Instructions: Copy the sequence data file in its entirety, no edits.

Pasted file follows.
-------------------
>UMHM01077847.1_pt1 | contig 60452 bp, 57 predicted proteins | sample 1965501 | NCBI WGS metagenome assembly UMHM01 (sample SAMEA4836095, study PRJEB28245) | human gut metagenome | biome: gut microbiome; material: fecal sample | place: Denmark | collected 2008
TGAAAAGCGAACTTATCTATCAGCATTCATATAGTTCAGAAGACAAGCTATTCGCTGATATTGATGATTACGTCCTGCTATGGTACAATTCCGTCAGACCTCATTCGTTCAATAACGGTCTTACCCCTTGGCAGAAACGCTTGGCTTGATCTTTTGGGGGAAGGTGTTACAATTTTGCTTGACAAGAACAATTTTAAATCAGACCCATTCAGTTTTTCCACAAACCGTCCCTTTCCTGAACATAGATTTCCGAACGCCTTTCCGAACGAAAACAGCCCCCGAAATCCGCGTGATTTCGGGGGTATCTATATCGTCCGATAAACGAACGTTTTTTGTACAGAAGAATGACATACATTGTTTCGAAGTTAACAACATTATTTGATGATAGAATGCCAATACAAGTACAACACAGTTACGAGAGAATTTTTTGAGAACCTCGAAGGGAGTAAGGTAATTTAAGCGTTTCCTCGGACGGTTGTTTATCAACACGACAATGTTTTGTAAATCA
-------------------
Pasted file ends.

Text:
>UMHM01077847.1_pt1 | contig 60452 bp, 57 predicted proteins | sample 1965501 | NCBI WGS metagenome assembly UMHM01 (sample SAMEA4836095, study PRJEB28245) | human gut metagenome | biome: gut microbiome; material: fecal sample | place: Denmark | collected 2008
TGAAAAGCGAACTTATCTATCAGCATTCATATAGTTCAGAAGACAAGCTATTCGCTGATATTGATGATTACGTCCTGCTATGGTACAATTCCGTCAGACCTCATTCGTTCAATAACGGTCTTACCCCTTGGCAGAAACGCTTGGCTTGATCTTTTGGGGGAAGGTGTTACAATTTTGCTTGACAAGAACAATTTTAAATCAGACCCATTCAGTTTTTCCACAAACCGTCCCTTTCCTGAACATAGATTTCCGAACGCCTTTCCGAACGAAAACAGCCCCCGAAATCCGCGTGATTTCGGGGGTATCTATATCGTCCGATAAACGAACGTTTTTTGTACAGAAGAATGACATACATTGTTTCGAAGTTAACAACATTATTTGATGATAGAATGCCAATACAAGTACAACACAGTTACGAGAGAATTTTTTGAGAACCTCGAAGGGAGTAAGGTAATTTAAGCGTTTCCTCGGACGGTTGTTTATCAACACGACAATGTTTTGTAAATCA